Tuesday, October 3, 2017

GWPF Newsletter: Could Germany’s Green Energy Disaster Bring Down Angela Merkel?

Germany’s Energiewende Blowin’ In The Wind

In this newsletter:

1) Could Germany’s Green Energy Disaster Bring Down Angela Merkel?
P Gosselin, No Tricks Zone, 29 September 2017
2) Germany’s Energiewende Blowin’ In The Wind
Petroleum Economist, 29 September 2017
3) London Seeks Ban Of Renewable Energy Blamed For Air Pollution
The Times, 29 September 2017
4) GWPF: Government Support For Wood-Burning Partly To Blame For Rising Smog Threat
Global Warming Policy Forum, 24 January 2017
5) Forget This Spin Too: Solar PV Is Not On The Brink Of Being Subsidy Free
GWPF Energy, 26 September 2017

Full details:

1) Could Germany’s Green Energy Disaster Bring Down Angela Merkel?
P Gosselin, No Tricks Zone, 29 September 2017

The split between Angela Merkel’s two potential junior coalition parties over Germany’s green energy disaster seems to be unsolvable. That could mean that the days of Angela Merkel may be numbered, and those of the Energiewende as well.

Angela Merkel’s grand coalition government with the opposition SPD socialist party took a massive beating in last Sunday’s election, with both her CDU/CSU party and the coalition partner SPD socialist party coming in at post-war historic lows.

Since then the SPD has announced it is no longer interested in continuing the grand coalition and instead will take the helm as the opposition force. The comfy, low-opposition government is over. This has got Merkel scrambling to find new partners to form a new government. Her only option available: forming a coalition with the business-friendly FDP free democrats – and the environmentalist Greens. That is not going to be easy by any means.

Merkel potential coalition partner cold on subsidies for renewables

Merkel of course would have no problems governing together with the greens, and the massive state media apparatus is already promoting it with abandon.
But there are wide chasms of difference between the potential coalition parties on a number of issues, especially on issue of renewable energy subsidies.

Yesterday at the leftist, Berlin-based Tagesspiegel here, FDP party boss Christian Lindner left a commentary where he “demands the end of the EEG feed-in reform act“. According to Lindner, Germany’s focus has been “religiously excessive” on climate protection “instead of on price and supply stability“.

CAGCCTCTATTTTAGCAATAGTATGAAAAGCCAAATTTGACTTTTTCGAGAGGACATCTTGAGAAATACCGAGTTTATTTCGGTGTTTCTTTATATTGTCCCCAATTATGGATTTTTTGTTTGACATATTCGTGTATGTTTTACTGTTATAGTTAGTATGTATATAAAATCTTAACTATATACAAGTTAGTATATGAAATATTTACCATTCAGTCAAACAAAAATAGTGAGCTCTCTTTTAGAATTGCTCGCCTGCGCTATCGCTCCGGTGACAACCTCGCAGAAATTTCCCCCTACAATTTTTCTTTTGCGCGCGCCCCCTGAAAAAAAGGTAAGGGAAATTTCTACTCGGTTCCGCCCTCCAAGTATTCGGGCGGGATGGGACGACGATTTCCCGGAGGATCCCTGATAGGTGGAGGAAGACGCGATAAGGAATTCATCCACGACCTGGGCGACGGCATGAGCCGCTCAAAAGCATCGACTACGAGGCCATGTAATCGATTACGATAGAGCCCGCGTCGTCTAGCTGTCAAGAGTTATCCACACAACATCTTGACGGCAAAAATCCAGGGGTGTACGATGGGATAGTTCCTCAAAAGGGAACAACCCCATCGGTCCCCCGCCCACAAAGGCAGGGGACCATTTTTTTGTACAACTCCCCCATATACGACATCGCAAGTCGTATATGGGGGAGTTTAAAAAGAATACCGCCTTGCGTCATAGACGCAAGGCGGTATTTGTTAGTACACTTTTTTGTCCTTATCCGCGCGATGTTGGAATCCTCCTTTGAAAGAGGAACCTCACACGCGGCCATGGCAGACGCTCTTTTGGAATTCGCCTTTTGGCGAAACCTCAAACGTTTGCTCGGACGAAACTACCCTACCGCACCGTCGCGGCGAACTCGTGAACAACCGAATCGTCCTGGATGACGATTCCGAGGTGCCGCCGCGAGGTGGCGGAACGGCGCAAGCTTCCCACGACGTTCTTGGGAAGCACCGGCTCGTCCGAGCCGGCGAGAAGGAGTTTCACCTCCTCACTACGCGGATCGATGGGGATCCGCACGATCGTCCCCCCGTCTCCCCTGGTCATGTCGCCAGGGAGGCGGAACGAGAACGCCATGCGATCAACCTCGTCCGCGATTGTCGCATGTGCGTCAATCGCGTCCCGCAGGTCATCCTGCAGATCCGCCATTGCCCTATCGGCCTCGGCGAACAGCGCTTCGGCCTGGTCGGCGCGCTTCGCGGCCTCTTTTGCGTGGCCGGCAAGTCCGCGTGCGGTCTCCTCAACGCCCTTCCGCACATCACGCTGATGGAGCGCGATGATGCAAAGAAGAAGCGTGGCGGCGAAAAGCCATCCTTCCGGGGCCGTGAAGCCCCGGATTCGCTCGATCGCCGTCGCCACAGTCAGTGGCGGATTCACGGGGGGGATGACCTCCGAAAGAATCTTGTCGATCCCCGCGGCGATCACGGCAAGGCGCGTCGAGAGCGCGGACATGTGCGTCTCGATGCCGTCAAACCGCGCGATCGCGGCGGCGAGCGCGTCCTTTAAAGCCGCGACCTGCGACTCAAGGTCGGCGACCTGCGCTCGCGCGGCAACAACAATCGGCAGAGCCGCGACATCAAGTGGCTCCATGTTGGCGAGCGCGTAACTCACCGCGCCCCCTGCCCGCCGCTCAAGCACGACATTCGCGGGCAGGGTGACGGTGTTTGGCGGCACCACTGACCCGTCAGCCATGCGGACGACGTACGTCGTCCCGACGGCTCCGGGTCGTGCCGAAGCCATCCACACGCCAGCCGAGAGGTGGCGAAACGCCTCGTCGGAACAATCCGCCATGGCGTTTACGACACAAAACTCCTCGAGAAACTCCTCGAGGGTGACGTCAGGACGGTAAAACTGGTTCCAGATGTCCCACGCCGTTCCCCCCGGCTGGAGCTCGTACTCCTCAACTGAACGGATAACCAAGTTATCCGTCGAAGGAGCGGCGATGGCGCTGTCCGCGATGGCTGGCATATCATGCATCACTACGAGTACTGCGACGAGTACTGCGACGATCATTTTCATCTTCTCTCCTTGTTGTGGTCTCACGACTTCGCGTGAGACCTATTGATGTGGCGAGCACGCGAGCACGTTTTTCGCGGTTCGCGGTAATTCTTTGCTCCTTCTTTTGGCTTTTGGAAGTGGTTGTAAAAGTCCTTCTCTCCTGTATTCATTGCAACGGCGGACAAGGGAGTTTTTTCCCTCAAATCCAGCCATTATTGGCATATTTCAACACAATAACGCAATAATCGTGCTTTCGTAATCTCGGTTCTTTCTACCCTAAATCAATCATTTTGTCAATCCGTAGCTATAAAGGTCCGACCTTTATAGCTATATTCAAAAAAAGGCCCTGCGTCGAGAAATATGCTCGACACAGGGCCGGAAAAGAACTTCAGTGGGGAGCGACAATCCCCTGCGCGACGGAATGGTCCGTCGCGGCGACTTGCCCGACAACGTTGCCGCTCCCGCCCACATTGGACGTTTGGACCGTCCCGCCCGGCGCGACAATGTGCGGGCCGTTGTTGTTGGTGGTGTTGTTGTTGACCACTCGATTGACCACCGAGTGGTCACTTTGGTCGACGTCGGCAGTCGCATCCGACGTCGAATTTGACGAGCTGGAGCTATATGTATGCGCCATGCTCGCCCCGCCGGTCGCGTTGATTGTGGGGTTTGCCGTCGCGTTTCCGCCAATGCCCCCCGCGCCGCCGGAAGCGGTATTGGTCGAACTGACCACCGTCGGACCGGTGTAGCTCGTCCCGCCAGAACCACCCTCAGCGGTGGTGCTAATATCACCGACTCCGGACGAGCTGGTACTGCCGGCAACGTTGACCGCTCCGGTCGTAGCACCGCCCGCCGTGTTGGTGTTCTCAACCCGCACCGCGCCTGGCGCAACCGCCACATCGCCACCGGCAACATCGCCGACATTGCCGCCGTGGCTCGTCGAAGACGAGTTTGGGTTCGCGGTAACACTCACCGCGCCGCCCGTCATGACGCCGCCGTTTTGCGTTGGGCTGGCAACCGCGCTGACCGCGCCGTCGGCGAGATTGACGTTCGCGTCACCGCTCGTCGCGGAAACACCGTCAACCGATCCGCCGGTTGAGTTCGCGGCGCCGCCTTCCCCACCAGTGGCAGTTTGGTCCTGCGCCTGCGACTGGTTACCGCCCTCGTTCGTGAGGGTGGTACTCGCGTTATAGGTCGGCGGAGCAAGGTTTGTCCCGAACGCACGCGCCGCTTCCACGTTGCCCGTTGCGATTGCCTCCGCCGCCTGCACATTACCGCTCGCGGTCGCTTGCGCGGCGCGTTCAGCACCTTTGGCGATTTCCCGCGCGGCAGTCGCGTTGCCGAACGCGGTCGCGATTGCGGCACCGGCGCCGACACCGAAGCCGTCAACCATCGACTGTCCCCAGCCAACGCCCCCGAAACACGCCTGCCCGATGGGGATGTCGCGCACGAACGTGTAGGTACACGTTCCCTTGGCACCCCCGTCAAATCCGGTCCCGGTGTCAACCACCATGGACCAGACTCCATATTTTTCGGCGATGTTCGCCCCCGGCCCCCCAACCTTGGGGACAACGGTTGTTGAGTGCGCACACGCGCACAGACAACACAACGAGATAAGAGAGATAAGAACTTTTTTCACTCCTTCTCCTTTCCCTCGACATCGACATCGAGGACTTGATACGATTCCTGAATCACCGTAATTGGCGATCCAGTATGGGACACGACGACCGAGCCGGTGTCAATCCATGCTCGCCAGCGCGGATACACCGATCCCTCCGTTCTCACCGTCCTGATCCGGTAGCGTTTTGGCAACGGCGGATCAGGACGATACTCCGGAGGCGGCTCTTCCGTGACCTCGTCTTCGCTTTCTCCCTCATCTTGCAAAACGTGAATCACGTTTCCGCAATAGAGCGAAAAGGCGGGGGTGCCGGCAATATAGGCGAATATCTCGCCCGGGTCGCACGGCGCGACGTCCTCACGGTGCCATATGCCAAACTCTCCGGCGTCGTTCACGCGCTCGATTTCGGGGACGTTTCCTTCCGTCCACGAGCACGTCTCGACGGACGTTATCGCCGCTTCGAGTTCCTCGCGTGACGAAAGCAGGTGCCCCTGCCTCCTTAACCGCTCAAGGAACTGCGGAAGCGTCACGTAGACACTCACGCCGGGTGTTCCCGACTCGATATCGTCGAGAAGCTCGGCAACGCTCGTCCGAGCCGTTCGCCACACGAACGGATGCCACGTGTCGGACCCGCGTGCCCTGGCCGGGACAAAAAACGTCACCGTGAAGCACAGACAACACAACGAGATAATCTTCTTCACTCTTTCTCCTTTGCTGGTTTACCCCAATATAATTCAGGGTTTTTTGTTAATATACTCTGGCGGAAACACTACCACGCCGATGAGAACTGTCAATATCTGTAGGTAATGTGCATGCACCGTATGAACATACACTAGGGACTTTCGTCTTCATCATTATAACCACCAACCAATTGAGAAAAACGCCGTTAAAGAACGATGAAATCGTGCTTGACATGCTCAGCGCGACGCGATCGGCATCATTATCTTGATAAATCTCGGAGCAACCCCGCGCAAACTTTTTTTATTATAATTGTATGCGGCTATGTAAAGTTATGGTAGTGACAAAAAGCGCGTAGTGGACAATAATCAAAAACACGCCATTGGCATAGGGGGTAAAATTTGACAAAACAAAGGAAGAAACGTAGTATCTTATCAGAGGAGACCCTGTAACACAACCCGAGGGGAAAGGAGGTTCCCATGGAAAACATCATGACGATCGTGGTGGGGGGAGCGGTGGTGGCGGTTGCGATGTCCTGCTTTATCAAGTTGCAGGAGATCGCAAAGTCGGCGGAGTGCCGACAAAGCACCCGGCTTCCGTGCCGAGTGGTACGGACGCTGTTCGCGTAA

For too long have the consumers and industry been sacrificed at the alter of Climatism, and done so with no results.

“Green energies have failed”

According to Lindner:

The project of the century Energiewende [transition to green energies] has failed. None of the agreed targets will be reached. Climate protection is stalled, energy prices are rising and they are burdening us as electricity consumers, just as they are the industry and middle class. And not least of all it is becoming increasingly difficult to guarantee a secure power supply during the winter months.”

Worse than former communist East Germany

Lindner adds that even Communist East Germany could not have designed the system to be worse. Lindner then blasted the country’s high electricity prices and their detrimental impact on German competitiveness, writing that many companies have left the country.

Moreover conventional power plants that are forced to run part time are no longer profitable, Prices he says, will continue to rise and that there is no end in sight.

24 billion euro annual burden, time to pull the plug

Lindner also claims that government reforms to the feed-in act have “gone out of control” and that this is burdening the German consumers to the tune of 24 billion euros annually, or more than 300 euros a year for a family of four.

Lindner is calling for scrapping the current feed-in act and replacing it altogether from scratch, saying what is needed is a Europe-wide energy policy and power grid. Secondly he says that renewable energies must stop being subsidized and that Europe should take its time to reduce CO2.

According to Lindner:

The EEG [feed-in act] no longer works and it is time to pull the plug.

To the contrary, the Greens are demanding that green energies be expanded even more rapidly and that diesel engines be banned by 2030. The split between the two potential junior coalition parties seems unsolvable, so much so that German flagship daily Die Welt here wrote that Lindner has even poured cold water on the idea of a CDU/CSU/Green/FDP coalition government. That could mean that the days of Angela Merkel may be numbered, and those of the Energiewende as well.

Full post

2) Germany’s Energiewende Blowin’ In The Wind
Petroleum Economist, 29 September 2017

Germany's federal elections on 24 September saw no changes at the top as Angela Merkel retained the Chancellorship. But the nature of the country's future energy policy will be shaped by the horse trading currently taking place to decide which parties will be in the ruling coalition.

To govern, Merkel's centre-right Christian Democratic Union needs to form a coalition with one or two of a handful of smaller parties. That involves trying to get politicians with diverse views on board—probably the leaders of the Greens and the Free Democratic Party.